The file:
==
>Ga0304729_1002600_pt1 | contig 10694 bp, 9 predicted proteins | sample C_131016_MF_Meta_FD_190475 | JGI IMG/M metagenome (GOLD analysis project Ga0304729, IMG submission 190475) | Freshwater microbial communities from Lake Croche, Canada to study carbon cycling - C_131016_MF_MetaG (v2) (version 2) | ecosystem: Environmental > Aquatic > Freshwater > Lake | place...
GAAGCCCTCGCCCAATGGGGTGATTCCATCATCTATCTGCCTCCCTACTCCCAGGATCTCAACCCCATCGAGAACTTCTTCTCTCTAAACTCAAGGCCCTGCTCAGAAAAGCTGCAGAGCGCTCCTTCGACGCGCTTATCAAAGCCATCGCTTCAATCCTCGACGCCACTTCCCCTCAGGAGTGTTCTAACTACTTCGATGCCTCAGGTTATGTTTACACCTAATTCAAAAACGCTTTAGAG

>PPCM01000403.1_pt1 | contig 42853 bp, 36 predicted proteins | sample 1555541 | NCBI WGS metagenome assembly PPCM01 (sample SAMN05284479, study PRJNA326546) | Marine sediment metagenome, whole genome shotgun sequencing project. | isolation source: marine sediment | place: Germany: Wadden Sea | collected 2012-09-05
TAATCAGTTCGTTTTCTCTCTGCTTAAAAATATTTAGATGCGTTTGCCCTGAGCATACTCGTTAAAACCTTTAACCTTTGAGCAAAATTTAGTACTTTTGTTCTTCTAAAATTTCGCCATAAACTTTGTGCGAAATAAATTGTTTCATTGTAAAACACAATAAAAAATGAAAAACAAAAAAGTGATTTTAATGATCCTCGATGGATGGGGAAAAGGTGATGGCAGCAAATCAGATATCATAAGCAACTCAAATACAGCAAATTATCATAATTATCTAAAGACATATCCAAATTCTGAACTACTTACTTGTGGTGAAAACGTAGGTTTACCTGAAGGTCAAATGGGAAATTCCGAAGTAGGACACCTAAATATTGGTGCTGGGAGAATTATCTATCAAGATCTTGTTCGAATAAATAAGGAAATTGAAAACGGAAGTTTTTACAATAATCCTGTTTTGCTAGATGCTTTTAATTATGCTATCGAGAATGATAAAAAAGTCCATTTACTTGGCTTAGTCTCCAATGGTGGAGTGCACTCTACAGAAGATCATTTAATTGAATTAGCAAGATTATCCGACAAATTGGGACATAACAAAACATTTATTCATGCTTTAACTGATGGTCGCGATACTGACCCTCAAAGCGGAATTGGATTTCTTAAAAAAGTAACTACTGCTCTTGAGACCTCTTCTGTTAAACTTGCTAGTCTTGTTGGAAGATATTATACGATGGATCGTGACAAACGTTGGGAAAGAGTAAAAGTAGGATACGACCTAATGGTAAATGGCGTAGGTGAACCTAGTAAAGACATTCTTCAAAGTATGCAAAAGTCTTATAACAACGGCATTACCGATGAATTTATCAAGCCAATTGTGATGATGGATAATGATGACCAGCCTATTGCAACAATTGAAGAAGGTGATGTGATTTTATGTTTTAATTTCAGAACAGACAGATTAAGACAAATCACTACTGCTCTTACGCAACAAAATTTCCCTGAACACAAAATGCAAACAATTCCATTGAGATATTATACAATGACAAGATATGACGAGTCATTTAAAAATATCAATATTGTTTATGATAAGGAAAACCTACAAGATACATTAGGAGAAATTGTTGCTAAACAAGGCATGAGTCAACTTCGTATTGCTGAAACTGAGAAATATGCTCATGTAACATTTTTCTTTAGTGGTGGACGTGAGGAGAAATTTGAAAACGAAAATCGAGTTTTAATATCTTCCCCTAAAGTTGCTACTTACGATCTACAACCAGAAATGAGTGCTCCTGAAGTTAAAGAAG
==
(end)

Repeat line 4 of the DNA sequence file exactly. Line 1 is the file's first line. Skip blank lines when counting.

TAATCAGTTCGTTTTCTCTCTGCTTAAAAATATTTAGATGCGTTTGCCCTGAGCATACTCGTTAAAACCTTTAACCTTTGAGCAAAATTTAGTACTTTTGTTCTTCTAAAATTTCGCCATAAACTTTGTGCGAAATAAATTGTTTCATTGTAAAACACAATAAAAAATGAAAAACAAAAAAGTGATTTTAATGATCCTCGATGGATGGGGAAAAGGTGATGGCAGCAAATCAGATATCATAAGCAACTCAAATACAGCAAATTATCATAATTATCTAAAGACATATCCAAATTCTGAACTACTTACTTGTGGTGAAAACGTAGGTTTACCTGAAGGTCAAATGGGAAATTCCGAAGTAGGACACCTAAATATTGGTGCTGGGAGAATTATCTATCAAGATCTTGTTCGAATAAATAAGGAAATTGAAAACGGAAGTTTTTACAATAATCCTGTTTTGCTAGATGCTTTTAATTATGCTATCGAGAATGATAAAAAAGTCCATTTACTTGGCTTAGTCTCCAATGGTGGAGTGCACTCTACAGAAGATCATTTAATTGAATTAGCAAGATTATCCGACAAATTGGGACATAACAAAACATTTATTCATGCTTTAACTGATGGTCGCGATACTGACCCTCAAAGCGGAATTGGATTTCTTAAAAAAGTAACTACTGCTCTTGAGACCTCTTCTGTTAAACTTGCTAGTCTTGTTGGAAGATATTATACGATGGATCGTGACAAACGTTGGGAAAGAGTAAAAGTAGGATACGACCTAATGGTAAATGGCGTAGGTGAACCTAGTAAAGACATTCTTCAAAGTATGCAAAAGTCTTATAACAACGGCATTACCGATGAATTTATCAAGCCAATTGTGATGATGGATAATGATGACCAGCCTATTGCAACAATTGAAGAAGGTGATGTGATTTTATGTTTTAATTTCAGAACAGACAGATTAAGACAAATCACTACTGCTCTTACGCAACAAAATTTCCCTGAACACAAAATGCAAACAATTCCATTGAGATATTATACAATGACAAGATATGACGAGTCATTTAAAAATATCAATATTGTTTATGATAAGGAAAACCTACAAGATACATTAGGAGAAATTGTTGCTAAACAAGGCATGAGTCAACTTCGTATTGCTGAAACTGAGAAATATGCTCATGTAACATTTTTCTTTAGTGGTGGACGTGAGGAGAAATTTGAAAACGAAAATCGAGTTTTAATATCTTCCCCTAAAGTTGCTACTTACGATCTACAACCAGAAATGAGTGCTCCTGAAGTTAAAGAAG